Kim and I attended the recent Darius Rucker concert at the Gerald Ford Amphitheater in Vail, Colorado. This is the third year Darius has played a benefit concert for the Steadman Hawkins Research Center in Vail. It was also the third time Kim and I attended.
Darius puts on a great concert, full of energy with amazing clarity. Of course, the GFA is a great venue to view the concert. However, as it happened last year, it rained for almost the entire concert. But Kim and I are veterans and came prepared to sit on the grass and deal with the rain. So we managed to stay dry while enjoying the concert.
The place was packed. Hopefully Darius will return next year.
Welcome to your June Wildridge Real Estate Market Update. Wildridge sales have exploded. 2012 will definitely be the strongest year we have had in Wildridge since 2007. Our fickle buyers have rediscovered Wildridge (at least for the moment).
Click on the link below for the latest market update, current listings, and 2012 sales.
Vail, CO Colorado
Judge Christopher S. Sontchi punted the case to Colorado, where it landed before Judge Bruce Campbell in Denver’s federal bankruptcy court.
“The judge made the determination that this is where Cordillera’s past, present and future members are, so this where the case needs to be,” said Cheryl Foley, one of the lead plaintiffs in the class-action lawsuit against Wilhelm and the Wilhelm Family Partnership.
Campbell held a status conference Friday afternoon to figure out what he has in front of him.
“Everything filed in Delaware has to be moved here,” Foley said.
Wilhelm’s Cordillera Golf Club LLC filed for Chapter 11 bankruptcy protection last month in Delaware, where the company is chartered.
“The Delaware judge’s ruling was meant to create an opportunity for meaningful discussions toward resolution between the club ownership group and its adversaries,” said Chris Celentino, the bankruptcy attorney representing Cordillera Golf Club. “I think the impetus is to encourage the debtor’s adversaries to take a more positive view toward working with the club to reach a productive resolution.”
In a related criminal matter, District Court Judge Frederick W. Gannett postponed Friday’s contempt of court hearing against Wilhelm. The hearing is tentatively set for Aug. 6 to 8.
Celentino and others with Cordillera have said the litigation against Wilhelm stems from a small and vocal minority.
But according to court documents, 623 people are eligible to be part of the group suing Wilhelm; 610 are officially in, and 13 have opted out.
It was 609 until Thursday, when one more person joined the class-action lawsuit.
“That’s not my definition of a small group of people. Characterizing this as a small group of unhappy members is delusional,” Foley said.
The Delaware bankruptcy trustee appointed a committee representing the unsecured creditors. That committee includes six club members, Foley among them, and two people from trade organizations.
“The bank and debtor have agreed to an interim financing agreement to provide more time to work out a long-term solution that will enable the club to restore itself,” Celentino said.
Wilhelm and the Wilhelm Family Partnership filed bankruptcy the day a $12.7 million loan was due to Alpine Bank. The bank has agreed to extend credit through the summer.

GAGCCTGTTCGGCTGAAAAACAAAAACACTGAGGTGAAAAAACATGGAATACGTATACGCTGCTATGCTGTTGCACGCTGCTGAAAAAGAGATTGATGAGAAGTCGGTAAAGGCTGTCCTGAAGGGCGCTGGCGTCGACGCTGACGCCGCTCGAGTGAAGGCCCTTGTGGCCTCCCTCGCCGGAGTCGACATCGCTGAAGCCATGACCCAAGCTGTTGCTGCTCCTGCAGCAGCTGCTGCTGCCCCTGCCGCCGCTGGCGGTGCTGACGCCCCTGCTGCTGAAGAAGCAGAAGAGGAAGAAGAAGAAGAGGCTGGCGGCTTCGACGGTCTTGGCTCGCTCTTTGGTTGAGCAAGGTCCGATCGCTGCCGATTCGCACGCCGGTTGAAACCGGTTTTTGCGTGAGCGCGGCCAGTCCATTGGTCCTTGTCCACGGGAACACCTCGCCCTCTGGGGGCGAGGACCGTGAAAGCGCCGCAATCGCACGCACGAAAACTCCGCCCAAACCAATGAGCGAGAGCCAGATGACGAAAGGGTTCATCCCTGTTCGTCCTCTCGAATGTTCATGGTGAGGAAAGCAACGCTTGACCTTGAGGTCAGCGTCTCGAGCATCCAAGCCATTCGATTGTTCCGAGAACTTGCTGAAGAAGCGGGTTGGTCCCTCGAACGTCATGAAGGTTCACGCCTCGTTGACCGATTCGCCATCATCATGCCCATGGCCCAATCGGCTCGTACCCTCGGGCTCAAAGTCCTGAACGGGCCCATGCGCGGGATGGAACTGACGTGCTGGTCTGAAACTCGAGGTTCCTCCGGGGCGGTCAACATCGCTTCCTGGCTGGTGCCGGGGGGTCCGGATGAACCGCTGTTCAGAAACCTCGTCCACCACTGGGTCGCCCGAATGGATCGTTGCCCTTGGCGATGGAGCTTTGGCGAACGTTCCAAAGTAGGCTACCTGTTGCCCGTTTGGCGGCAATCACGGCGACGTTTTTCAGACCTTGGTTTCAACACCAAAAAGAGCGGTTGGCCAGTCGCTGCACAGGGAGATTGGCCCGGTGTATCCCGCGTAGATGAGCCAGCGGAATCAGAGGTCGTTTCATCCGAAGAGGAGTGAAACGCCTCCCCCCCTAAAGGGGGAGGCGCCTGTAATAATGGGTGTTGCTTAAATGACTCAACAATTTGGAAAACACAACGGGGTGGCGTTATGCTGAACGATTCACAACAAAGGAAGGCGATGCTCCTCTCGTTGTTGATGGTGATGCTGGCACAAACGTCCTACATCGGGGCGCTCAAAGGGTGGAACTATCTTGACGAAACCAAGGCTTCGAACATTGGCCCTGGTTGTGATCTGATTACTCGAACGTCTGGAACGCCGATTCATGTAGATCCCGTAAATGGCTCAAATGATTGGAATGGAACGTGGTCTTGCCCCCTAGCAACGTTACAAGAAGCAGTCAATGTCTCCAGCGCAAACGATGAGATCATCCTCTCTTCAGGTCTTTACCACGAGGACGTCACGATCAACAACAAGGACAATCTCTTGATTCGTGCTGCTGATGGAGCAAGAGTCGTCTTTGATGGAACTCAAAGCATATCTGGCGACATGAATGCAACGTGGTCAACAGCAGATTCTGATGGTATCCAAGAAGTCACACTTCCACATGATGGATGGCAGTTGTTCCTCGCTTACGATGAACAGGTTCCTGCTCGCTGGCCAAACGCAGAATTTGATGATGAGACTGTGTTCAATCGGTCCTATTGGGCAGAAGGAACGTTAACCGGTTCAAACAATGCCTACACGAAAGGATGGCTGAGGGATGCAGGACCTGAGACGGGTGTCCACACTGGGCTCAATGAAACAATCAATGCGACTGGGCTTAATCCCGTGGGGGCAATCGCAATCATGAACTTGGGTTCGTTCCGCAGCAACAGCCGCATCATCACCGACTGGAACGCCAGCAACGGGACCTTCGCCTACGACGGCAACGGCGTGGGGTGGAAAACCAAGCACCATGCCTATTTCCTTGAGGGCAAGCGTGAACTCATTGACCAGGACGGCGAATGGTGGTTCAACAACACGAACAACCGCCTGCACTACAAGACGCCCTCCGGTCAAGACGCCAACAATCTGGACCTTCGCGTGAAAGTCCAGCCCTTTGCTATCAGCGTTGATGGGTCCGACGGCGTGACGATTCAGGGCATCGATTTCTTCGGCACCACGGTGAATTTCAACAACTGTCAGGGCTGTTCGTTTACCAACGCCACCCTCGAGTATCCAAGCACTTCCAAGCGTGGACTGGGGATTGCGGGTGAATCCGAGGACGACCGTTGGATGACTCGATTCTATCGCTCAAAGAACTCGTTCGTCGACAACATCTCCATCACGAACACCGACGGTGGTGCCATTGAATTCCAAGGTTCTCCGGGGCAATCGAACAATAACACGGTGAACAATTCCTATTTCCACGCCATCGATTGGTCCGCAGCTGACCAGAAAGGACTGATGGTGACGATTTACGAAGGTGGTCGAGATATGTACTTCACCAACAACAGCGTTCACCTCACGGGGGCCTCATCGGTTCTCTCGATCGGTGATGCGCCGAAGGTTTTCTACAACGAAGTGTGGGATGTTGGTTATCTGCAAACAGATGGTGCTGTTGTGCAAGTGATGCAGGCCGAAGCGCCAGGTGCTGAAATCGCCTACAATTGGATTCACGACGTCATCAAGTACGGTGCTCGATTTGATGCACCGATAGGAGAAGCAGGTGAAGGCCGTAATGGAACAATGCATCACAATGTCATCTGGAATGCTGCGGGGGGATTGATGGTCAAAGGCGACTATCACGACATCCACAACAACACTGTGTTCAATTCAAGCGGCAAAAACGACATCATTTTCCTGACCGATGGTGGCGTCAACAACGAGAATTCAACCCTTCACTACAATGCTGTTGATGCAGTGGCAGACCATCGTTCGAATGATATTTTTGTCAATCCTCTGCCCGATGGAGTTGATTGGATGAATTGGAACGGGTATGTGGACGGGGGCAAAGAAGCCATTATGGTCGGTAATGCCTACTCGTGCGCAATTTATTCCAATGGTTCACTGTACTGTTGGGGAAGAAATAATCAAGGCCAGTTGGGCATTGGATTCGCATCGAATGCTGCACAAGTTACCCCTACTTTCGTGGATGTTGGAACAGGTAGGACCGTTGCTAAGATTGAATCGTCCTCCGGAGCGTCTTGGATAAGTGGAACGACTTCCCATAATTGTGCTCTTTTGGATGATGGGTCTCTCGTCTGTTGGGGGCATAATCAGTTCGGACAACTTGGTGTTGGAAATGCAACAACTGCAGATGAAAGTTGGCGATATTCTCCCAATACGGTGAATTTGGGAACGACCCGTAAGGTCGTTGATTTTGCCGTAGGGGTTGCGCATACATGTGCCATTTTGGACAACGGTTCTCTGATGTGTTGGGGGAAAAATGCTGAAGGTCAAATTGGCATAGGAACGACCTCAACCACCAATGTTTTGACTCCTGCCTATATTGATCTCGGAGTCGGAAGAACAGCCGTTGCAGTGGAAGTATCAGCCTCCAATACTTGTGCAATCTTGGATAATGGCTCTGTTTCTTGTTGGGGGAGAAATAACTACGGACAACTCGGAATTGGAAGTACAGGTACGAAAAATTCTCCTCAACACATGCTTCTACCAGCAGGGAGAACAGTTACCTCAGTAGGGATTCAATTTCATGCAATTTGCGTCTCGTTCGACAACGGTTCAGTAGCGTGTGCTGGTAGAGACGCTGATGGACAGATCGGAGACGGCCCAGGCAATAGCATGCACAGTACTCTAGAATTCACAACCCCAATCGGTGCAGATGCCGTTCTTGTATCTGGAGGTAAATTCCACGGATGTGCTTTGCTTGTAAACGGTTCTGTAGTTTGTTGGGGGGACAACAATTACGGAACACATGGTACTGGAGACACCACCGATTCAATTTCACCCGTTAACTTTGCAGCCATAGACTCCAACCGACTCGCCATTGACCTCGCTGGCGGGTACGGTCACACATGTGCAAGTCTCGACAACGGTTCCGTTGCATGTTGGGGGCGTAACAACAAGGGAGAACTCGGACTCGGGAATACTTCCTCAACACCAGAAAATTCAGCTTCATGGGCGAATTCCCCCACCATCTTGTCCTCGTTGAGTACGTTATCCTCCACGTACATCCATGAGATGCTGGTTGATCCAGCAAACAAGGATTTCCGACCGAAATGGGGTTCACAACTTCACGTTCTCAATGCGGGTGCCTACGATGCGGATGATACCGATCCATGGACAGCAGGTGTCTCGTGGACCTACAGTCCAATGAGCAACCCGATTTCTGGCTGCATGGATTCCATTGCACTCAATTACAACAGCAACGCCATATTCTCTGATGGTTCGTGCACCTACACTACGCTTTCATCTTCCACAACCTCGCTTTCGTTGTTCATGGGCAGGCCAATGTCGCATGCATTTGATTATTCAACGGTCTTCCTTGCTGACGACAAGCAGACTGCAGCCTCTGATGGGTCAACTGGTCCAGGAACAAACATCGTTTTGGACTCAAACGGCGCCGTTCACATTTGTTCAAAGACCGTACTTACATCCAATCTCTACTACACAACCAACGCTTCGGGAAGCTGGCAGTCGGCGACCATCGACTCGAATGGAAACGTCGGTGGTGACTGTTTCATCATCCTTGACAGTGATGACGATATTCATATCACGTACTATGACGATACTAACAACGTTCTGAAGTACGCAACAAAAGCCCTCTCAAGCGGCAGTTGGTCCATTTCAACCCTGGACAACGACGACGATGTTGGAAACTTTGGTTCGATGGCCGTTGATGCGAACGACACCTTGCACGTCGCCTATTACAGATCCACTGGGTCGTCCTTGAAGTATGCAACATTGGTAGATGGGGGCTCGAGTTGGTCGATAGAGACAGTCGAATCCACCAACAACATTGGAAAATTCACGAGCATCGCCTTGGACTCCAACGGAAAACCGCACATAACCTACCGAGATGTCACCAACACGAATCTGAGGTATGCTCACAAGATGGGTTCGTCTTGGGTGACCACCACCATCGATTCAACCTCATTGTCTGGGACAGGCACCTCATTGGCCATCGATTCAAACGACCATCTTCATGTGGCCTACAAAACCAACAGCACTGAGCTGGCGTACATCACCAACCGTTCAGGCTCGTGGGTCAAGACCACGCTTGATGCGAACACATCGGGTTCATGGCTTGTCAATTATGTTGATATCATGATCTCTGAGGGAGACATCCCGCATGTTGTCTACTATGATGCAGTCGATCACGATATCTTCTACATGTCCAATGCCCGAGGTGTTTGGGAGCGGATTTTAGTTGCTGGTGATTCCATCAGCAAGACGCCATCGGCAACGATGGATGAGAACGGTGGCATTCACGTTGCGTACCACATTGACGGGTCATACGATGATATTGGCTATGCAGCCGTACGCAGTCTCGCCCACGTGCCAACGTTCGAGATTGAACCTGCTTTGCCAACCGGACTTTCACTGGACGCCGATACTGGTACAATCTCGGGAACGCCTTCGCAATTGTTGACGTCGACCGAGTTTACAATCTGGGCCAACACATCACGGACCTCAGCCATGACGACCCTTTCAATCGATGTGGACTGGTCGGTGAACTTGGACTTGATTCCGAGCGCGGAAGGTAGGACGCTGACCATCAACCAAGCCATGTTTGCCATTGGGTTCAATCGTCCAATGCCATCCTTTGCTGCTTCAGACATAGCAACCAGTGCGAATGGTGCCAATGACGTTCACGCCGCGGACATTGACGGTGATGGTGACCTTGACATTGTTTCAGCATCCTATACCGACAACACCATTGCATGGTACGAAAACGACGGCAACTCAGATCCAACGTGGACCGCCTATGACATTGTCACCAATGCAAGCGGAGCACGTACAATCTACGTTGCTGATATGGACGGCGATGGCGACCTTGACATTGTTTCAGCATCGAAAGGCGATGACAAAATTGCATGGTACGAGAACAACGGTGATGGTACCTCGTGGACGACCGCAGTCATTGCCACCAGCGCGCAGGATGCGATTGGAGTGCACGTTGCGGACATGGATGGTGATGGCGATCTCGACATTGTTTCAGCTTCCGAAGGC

The Wilhelms and some Cordillera Club members have been locked in litigation for more than a year.
Last spring, Wilhelm promised to open all four Cordillera golf courses but opened only the Valley course and laid off dozens of workers. Some of the members — now 610, to be exact — sued him in a class-action lawsuit saying opening only the one course violated the membership agreement.
Their lawsuit asks that the $8 million in 2011 dues be repaid and that all the membership deposits be refunded — that could total $108 million.
Wilhelm sued them for $96 million, claiming they were trying to drive him out so they could take over.
Welcome to your June Beaver Creek Real Estate Market Update. We are tracking above 2011 but only slightly. Activity slowed in April and May but I’m hopeful for a strong summer based on under contract properties and showing activity.
This issue not only contains the latest BC real estate stats and trends, but also stories on:
- Interest rates remain at historic lows
- Eagle voters approve Eagle River Station
Click on the links below to view the market update and the current BC condo and town home listings and 2012 sales.
So far it has been a very dry and hot summer. You have probably seen the wildfires burning across Colorado. We have been spared so far in Eagle County but we are all on alert.
Managing Broker, Prudential Beaver Creek
By Jeffry Bartash
By: Diana Olick
CNBC Real Estate Reporter
Mortgage rates hit new lows and applications to refinance fell for the third straight week. It defies logic, unless of course you operate in today’s tight mortgage market.
It’s not just about the rate anymore. Negative equity, strict underwriting and big bank backlogs are keeping many borrowers from taking advantage of these incredibly low mortgage rates.
“If history is any lesson, the only thing that can really extend refi activity in a low rate environment is a loosening of underwriting standards to bring more borrowers into the market. And that is not likely to happen anytime soon,” said Guy Cecala of Inside Mortgage Finance.
Twice this year the market did see a surge in refinancing, all due to changes in government programs.